THE theme of the annual Danone Nations Cup competition is “Believe in your Dreams” and every year inspiring and motivating stories emerge, showing that the tournament allows young boys to do just that.
This year two players from Nancy Shiba Primary School in Witbank made the point very well.
The School did exceptionally well this year, their second year playing in the tournament, thanks mainly to the contribution of two exceptionally gifted players, Kamohelo and Kagiso Mashiloane.
The twin boys have a fine football pedigree as their father, Petros ‘Zane’ Mashiloane, played for Witbank Spurs in the 1990s.
After retiring from the game Petros became a truck driver and also started his own club in Nkangala and from the age of 5 years old the boys would go with him and watch him training the team and they would also attend games.
At the provincial finals back in May, in attendance were the scouts from Mamelodi Sundowns and they were so impressed with the youngsters that they signed them up immediately and they are now part of the club’s development academy going through to Pretoria on a weekly basis to attend training.
Even though Kamohelo plays in defence, he scored one of the best goals of the 2016 Danone Nations Cup in the national finals against Van Rensburg Primary. In the same manouvre he also showed off his dribbling skills when he outsmarted 2 opponents and the goalkeeper to score a cracker.
Petros watched his boys play in both the provincial and national finals and he is very proud of their performances. “I’m grateful to Danone for giving this wonderful opportunity to the boys. It opens doors, build confidence and careers. I never had such opportunities in my playing days,” he said.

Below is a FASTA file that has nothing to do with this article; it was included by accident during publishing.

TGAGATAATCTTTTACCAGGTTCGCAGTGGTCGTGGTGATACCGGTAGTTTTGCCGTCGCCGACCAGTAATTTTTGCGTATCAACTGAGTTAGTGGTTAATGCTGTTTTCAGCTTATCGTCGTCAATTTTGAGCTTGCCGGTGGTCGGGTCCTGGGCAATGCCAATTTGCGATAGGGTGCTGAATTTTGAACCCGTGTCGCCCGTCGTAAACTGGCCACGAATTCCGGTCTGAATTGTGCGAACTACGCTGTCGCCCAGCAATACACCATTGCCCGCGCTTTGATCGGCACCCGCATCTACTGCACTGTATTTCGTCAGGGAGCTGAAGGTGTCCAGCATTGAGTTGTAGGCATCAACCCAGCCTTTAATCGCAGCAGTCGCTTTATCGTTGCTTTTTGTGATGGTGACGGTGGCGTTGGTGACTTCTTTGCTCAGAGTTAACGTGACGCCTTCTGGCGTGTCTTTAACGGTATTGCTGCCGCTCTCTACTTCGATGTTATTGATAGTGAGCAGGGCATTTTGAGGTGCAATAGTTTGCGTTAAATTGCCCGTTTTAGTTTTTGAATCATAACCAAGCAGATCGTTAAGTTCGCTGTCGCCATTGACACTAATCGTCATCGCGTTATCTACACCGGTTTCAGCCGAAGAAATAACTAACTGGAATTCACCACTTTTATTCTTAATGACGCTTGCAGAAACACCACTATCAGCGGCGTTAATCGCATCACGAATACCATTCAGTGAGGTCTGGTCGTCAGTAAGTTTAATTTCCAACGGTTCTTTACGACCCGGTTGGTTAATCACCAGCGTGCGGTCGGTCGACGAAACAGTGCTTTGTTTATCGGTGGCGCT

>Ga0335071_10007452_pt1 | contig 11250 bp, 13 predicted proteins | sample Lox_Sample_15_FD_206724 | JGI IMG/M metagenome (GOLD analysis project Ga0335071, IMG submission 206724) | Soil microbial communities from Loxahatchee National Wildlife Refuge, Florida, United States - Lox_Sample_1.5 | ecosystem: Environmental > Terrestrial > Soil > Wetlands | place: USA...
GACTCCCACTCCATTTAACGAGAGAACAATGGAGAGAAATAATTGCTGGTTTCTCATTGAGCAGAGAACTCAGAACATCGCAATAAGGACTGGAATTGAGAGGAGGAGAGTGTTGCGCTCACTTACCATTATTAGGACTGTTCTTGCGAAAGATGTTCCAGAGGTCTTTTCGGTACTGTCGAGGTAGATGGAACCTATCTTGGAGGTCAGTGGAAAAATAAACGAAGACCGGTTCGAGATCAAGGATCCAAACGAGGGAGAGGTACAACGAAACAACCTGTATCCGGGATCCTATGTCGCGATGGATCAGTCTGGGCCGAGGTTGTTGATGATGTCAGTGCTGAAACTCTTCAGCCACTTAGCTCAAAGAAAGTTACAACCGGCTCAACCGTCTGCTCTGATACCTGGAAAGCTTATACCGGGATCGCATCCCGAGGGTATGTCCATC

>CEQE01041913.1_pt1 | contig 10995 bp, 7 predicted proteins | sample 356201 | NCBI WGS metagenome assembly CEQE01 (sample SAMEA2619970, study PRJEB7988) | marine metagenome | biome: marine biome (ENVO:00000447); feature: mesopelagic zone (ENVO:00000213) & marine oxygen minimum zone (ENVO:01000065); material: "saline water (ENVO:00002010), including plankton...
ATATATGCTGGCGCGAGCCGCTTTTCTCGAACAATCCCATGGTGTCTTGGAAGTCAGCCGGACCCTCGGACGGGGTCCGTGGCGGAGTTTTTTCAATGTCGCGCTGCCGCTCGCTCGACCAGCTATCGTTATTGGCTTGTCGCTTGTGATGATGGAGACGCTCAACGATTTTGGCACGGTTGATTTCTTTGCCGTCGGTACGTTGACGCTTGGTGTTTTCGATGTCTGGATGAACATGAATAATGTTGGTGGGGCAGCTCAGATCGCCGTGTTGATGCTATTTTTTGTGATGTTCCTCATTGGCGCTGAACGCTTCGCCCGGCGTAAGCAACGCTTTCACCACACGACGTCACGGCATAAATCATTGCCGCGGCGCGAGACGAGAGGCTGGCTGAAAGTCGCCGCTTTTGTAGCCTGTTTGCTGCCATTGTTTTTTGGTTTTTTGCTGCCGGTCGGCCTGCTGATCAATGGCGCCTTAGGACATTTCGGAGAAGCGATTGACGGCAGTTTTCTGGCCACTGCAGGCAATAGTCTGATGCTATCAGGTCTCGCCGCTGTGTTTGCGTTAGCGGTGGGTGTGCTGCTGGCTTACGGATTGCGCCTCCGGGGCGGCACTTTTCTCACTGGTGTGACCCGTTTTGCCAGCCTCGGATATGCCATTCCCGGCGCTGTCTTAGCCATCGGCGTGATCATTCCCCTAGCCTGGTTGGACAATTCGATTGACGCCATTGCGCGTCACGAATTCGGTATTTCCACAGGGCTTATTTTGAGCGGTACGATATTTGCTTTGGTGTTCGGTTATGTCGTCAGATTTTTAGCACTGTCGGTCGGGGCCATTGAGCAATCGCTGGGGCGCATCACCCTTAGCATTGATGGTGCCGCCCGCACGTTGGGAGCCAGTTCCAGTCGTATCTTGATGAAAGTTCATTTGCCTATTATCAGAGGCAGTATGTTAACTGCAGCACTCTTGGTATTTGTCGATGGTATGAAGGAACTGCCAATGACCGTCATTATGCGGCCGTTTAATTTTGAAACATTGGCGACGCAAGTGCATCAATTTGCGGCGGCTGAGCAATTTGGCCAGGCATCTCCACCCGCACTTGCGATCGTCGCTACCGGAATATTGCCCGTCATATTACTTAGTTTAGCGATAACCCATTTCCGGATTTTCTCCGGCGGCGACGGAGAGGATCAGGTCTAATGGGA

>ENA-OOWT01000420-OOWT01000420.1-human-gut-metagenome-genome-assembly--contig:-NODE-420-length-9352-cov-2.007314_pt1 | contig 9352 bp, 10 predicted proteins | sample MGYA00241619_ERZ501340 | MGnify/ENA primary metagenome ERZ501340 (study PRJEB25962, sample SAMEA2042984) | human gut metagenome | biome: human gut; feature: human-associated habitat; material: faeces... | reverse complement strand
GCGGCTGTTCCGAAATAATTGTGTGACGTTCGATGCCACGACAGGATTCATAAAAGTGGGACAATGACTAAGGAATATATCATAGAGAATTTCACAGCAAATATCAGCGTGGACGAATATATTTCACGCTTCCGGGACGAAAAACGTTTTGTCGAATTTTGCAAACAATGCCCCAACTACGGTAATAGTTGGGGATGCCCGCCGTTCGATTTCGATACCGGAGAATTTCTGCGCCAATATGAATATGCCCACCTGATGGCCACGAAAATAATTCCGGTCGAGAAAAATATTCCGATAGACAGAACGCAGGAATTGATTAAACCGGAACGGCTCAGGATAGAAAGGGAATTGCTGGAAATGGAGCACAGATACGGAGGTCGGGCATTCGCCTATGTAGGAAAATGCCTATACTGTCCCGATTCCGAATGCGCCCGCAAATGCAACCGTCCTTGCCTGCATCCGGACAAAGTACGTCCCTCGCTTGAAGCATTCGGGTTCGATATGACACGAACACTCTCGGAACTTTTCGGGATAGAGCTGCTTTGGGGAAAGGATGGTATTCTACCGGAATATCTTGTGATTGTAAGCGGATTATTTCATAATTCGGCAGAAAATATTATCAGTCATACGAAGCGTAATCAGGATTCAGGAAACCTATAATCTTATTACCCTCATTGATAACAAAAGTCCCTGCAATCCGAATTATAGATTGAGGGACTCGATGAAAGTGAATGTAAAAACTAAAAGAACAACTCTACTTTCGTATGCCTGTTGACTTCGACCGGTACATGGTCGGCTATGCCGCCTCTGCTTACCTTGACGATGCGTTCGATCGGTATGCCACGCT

Playing for the Sundowns Academy is a dream come true for the youngsters, Petros said. “There is an exceptional bond between the two boys and the fact that both were selected for Sundowns was good for them as they want to be together. They play better when they are together.”
The Sundowns Scout, Mandla Mazibuko said that Kamohelo is a mini version of current Sundowns player Keagan Dolly. He is small, but dynamite comes in small packages.
Training is intense at Sundowns,” said Kamohelo. “The coaches are very strict in terms of ensuring the players listen to instructions. We learn something different from each of the coaches that train us, like coach Joel Masilela tells us that we need to practice even if we are not at camp and we need to be as respectful at home as we are on the field of play. Coach Mandla Mazibuko is teaching us dribbling and passing techniques.”
Midfielder, Kagiso is excited to be at Sundowns with his brother and best friend. “We like to play together,” he said. “It’s great that we were both invited to be part of the Sundowns Academy.”
“I am really enjoying making new friends as well as being trained by the best coaches and learning new soccer techniques all the time,” he said. “I am enjoying learning how to track the ball and how to execute penalty shots.”
Developing good eating habits is an important part of being a good footballer said Kagiso. “We are being taught how to combine foods and how to eat properly as well as what best to eat before and after games. We have to be disciplined in terms of what to eat and dairy products and proteins are essential for bone health. NutriDay yoghurt is a product we must consume daily as it is a smart snack and is tolerated even for those with dairy intolerance.”
“I really enjoy assistant coach Teenage Dladla, who I hear a lot about from my father as he was once an top South African footballer. He tells us that we must focus on our school work as much as our soccer so that when we become top professional players we will be able to understand contracts. He says that all soccer careers come to an end and we need to be able to then go into the work place and become businessmen, doctors or even soccer club owners,” said Kagiso.
During school holidays and on weekends the boys still play football, but at the local orphanage where their older sister, Phelo, is a child and youth giver, explained the boy’s mother, Khabonina Mashiloane. “I am the balancing influence in the family as I make sure the boys do their homework. I am not a football fan and leave it to their father to help with this regard. Both boys are quiet and like to stay at home when not playing football and watch sport on TV.”
For Kamohelo, the best thing about having a twin is there is always someone to play with and they never get bored. “When we are together we discuss school work and we watch a lot of soccer on TV together. We like to compare all the players and decide who is better in the various positions,” he said.